Day two of testimony from former Bosasa executive Angelo Agrizzi started off on a charged note, with video evidence that showed CEO Gavin Watson and two of his directors packing and arranging stacks of money while inside a vault at the company offices. The video, said Agrizzi, was taken by then Bosasa chief financial officer (CFO) Andries van Tonder in 2017, after the two had discussed obtaining evidence of the common practice at the company. Agrizzi had left the company the previous year, but had stayed in contact and in association with senior management, he said.

Agrizzi told commission chairperson deputy chief justice Raymond Zondo that the scenes were familiar to him, as they showed what would typically happen at Bosasa whenever the company needed to facilitate bribery to public officials on their payroll. A safe in Watson’s office, referred to as “Gavin’s Safe”, would be refilled weekly, and sometimes more frequently, with money that would have been obtained from a supplier outside the company. It was often Van Tonder who would go out to pick up boxes full of cash, place them in another vault in the office of company secretary Natasha Olivier, and then move them to Gavin’s safe after a cooling off period.

Along with Watson, the video shows Bosasa chairman Joe Gumede and Papa Leshabane, a man Agrizzi described as the company spokesperson. Leshabane walks out of the room with two bags that Agrizzi described as the kind that was typically used for holding bribery money. The three other men remain behind, and Gumede can be heard telling Watson that he needs R10 000 for purchasing gate remotes for the cargo gates at OR Tambo Airport, as well as a panic button apparatus for the police. Agrizzi said the figure seemed too much for the function that Gumede described. He had testified the previous day that the company won a tender with the Airports Company of South Africa to provide security for the multi-storey parkade at OR Tambo.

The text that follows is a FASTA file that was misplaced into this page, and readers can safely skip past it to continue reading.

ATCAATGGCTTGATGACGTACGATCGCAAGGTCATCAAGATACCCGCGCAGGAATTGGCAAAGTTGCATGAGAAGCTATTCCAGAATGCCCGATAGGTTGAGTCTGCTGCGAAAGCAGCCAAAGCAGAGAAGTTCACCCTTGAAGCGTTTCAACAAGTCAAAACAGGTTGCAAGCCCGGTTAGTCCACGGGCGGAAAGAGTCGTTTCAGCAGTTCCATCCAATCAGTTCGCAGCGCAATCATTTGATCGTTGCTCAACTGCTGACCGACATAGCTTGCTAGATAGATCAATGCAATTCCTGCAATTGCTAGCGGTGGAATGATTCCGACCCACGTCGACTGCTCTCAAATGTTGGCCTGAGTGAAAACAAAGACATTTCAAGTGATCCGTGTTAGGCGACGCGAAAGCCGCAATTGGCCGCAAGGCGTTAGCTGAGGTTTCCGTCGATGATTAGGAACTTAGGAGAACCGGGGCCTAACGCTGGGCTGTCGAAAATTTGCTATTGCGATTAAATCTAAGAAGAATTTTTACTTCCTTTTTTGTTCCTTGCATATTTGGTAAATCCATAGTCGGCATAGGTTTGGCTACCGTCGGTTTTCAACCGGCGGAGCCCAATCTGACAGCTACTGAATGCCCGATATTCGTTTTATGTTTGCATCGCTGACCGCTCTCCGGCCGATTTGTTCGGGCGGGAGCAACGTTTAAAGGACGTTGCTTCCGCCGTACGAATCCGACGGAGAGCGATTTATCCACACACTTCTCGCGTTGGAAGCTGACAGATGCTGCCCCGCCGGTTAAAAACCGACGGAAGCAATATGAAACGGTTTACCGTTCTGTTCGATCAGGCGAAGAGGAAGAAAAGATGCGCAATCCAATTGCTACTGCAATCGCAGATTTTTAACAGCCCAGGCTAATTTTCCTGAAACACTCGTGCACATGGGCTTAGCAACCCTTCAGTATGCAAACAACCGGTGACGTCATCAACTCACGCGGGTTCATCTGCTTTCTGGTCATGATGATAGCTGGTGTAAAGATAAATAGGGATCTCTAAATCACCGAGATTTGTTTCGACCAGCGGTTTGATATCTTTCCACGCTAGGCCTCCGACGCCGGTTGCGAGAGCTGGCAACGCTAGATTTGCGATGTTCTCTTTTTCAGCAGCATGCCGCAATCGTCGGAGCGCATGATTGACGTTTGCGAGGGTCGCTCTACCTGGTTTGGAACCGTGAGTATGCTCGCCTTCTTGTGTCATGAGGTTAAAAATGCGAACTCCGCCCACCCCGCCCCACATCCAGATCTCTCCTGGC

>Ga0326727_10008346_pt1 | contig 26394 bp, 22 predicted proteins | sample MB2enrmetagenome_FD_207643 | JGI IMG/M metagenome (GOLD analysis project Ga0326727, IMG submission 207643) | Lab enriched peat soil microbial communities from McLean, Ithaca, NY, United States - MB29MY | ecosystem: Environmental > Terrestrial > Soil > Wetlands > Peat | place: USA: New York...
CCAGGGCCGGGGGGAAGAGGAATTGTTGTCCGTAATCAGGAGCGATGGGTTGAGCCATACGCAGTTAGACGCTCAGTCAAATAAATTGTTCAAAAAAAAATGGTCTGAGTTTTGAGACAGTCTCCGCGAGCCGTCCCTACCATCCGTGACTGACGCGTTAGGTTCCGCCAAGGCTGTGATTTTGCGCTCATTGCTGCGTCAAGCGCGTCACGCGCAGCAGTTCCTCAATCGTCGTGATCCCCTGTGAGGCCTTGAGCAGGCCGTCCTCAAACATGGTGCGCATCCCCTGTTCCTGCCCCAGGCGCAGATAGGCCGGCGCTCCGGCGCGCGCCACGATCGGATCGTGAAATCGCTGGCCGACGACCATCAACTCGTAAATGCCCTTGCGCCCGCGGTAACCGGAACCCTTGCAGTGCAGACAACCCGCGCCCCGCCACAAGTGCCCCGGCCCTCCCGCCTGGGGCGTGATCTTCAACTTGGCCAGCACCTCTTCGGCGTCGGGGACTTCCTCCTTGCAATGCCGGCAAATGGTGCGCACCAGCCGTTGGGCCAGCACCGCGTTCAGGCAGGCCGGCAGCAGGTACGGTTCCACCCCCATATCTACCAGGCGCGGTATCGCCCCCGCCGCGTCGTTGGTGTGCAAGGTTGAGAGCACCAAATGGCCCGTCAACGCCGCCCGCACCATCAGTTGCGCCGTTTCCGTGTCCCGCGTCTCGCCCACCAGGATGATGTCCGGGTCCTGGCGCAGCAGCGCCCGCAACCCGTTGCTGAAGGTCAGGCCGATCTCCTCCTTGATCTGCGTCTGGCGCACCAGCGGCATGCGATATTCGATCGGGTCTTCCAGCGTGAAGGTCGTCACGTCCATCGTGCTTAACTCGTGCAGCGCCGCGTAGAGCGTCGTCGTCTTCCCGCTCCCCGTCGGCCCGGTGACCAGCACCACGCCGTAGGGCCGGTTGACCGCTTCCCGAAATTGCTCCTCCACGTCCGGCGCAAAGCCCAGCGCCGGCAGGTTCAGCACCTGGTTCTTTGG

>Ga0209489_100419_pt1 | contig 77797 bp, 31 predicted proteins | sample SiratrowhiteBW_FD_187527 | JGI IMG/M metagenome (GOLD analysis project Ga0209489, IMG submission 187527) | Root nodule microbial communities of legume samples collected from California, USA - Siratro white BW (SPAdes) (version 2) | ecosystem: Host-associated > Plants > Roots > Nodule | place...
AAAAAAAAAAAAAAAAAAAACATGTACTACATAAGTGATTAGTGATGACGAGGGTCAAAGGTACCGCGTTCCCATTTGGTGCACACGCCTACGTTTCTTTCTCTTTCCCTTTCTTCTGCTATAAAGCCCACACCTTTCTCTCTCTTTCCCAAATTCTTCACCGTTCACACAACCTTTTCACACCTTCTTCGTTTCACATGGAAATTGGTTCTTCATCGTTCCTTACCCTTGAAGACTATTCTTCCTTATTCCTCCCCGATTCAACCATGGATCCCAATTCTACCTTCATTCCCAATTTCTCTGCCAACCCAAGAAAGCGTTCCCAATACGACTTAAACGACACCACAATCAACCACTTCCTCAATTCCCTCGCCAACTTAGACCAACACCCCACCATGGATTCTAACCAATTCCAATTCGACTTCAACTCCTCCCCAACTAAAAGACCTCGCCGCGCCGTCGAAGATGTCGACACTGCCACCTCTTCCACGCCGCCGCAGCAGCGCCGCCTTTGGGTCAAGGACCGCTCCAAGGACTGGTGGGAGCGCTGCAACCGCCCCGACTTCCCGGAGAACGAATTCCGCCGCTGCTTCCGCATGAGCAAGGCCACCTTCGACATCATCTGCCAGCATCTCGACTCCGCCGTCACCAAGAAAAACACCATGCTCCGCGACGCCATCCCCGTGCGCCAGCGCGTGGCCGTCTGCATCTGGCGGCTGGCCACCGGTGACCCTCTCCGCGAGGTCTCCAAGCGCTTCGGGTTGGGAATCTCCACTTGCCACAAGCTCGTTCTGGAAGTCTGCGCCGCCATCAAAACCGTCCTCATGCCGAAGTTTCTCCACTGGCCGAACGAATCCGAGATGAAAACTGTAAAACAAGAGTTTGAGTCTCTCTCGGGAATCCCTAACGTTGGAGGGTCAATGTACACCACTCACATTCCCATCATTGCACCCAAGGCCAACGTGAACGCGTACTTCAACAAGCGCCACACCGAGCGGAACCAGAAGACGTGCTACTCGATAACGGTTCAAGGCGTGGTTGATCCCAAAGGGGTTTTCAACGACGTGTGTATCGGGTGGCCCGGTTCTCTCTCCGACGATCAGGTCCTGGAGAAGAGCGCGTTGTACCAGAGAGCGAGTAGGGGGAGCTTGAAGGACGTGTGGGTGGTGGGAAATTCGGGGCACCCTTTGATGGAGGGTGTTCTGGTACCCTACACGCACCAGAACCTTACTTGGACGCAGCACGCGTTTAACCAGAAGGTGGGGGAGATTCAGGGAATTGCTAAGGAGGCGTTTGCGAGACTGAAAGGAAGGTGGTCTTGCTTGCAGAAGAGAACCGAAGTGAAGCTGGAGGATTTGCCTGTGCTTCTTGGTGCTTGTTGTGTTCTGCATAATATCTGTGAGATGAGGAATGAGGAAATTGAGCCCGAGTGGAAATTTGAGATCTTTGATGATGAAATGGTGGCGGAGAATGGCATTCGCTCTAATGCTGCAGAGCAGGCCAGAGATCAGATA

Once Gumede and Leshabane have left the room, Watson can be heard on the video counting stacks of cash placed on a desk before him, and then confirming at the end of this that the amount is R1-million. In a conversation with Van Tonder, he mentions the name Patrick, and tells the CFO of an arrangement where Angelo [Agrizzi] and Brian Biebuyck would handle him (Patrick). The Patrick referred to, said Agrizzi, was the former CFO of the Department of Correctional Services, Patrick Gillingham. The two men can be heard discussing that Gillingham is to receive R110 000. By handling him Watson was referring to the process of meeting with him to encourage him to stay loyal to the company. Biebuyck was Bosasa’s lawyer.

Bosasa won a contract in 2004 with the department, to provide catering services for prisons. In 2012 the Mail & Guardian reported that Gillingham was suspended pending an internal investigation within the department, probing allegations that he received cash bribes, cars and payments towards a house, from Bosasa. He resigned before the investigation was completed.

A moment of laughter broke out in the gallery when Agrizzi described the exact amount that Watson held in his hands at some point in the video. From having spent many years packaging money for the company, he said, he could easily identify the amount by the way in which they were apportioned with elastic bands.

Today’s proceedings had to be stopped in the afternoon due to security issues in the building that are related to the commission’s work, but resumed again in due course.